19. Susan says

    Why don’t you report on the gay whores who went to the Caribbean and decided to put on an animalistic show for the locals. All of the gay blogs, including this one, were making them out to be matyrs to the gay cause. Why don’t you show the photo of them debasing themselves for the sake of pleasure in full view of the locals in Dominica? You people are truly sad and I will be praying that you all become free of these disgusting desires. There is also this sick idea that this behavior is common among heterosexuals, please find me a photo of a married heterosexual couple having sex in full view of locals on a cruise, I will be waiting. Most decent women would never behave this way, only fallen women, aka prostitutes would do such disgusting things. If a straight couple behaved like animals I would condemn them too, but fortunately this behavior is not acceptable among most heterosexual couples, however, for gay men it is very much cheered on. I also have to admit that lesbians also do not behave in this way.

  20. TonyT says

    My point was that he may have been at a moment of realization and enlightenment, and instead of offing himself, he should have hung on. That is all. It was a depressing read.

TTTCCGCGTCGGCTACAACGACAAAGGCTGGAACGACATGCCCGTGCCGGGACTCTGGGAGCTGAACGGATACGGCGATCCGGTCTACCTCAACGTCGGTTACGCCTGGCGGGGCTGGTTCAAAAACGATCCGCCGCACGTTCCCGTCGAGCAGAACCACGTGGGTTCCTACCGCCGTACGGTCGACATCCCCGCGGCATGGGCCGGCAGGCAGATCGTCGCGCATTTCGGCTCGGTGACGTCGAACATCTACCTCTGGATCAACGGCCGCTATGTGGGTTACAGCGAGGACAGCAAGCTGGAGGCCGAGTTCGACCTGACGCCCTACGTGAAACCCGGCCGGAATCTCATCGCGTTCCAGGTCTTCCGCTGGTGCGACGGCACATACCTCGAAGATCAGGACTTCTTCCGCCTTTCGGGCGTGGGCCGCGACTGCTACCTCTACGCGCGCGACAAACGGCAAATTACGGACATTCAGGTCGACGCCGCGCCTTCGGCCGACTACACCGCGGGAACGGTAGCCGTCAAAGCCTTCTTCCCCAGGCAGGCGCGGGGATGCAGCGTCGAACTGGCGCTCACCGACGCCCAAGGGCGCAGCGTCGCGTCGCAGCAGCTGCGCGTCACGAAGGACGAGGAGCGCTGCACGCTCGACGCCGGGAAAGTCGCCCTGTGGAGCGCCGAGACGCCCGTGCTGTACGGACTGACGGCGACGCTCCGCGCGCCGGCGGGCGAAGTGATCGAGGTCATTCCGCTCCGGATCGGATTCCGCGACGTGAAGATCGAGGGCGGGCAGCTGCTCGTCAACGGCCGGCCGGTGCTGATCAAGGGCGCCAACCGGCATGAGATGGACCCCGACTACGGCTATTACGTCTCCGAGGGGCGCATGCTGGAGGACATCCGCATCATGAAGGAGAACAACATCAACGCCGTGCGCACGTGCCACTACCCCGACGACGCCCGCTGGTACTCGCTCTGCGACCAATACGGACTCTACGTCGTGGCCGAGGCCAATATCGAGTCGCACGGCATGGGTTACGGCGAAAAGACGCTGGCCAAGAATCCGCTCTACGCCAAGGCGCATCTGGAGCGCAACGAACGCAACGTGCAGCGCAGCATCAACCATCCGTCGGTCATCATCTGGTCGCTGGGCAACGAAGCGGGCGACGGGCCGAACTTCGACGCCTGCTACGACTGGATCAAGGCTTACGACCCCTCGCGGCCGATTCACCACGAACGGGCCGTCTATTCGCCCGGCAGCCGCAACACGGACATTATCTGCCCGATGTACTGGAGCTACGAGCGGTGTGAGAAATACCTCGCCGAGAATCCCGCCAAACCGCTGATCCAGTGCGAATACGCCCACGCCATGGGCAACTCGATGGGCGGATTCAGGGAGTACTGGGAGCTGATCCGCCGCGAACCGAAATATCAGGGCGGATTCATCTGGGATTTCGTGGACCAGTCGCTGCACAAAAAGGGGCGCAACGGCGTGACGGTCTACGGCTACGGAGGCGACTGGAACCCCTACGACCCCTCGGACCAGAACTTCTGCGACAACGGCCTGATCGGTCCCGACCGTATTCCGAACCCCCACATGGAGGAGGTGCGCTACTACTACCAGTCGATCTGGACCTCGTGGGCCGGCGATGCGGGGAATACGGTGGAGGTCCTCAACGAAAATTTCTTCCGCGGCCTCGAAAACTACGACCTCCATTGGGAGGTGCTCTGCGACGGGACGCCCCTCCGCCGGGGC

21. bcarter3 says

    The David Javerbaum piece on Quantum Mitt Romney is brilliant and hilarious. Thanks for linking!

  22. Mickey says

    The story of Bergerson is very sad to me.

    It makes the case that if you wrap your worth as a person around superficial aspects of life:attractiveness, wealth, body image, youth or position in society when those fail, which they usually do, you are left with only yourself.

  23. ggreen says

    Holy crap, this (Bergeron’s suicide) should spark a national gay conversation. What happens to lots of gay men when their looks, body or large penis no longer unlocks all those doors anymore? They are suicidal because they have no back-up plan. This reality of the mirror happens to nearly all gay men at some point and the longer you are in denial about it the worse the crash landing is going to be.

  24. Brad Willis says

    @DAVID EHRENSTEIN: So you thought you knew enough about Bob Bergeron after reading a New York Times article about him that you can deem him “deeply superficial” and, thus, blame him for whatever despair ultimately resulted in his death? How big of you, DAVID EHRENSTEIN. How very big of you to come on towleroad this morning and hurl insults at one of our dead brothers in the GLBT community.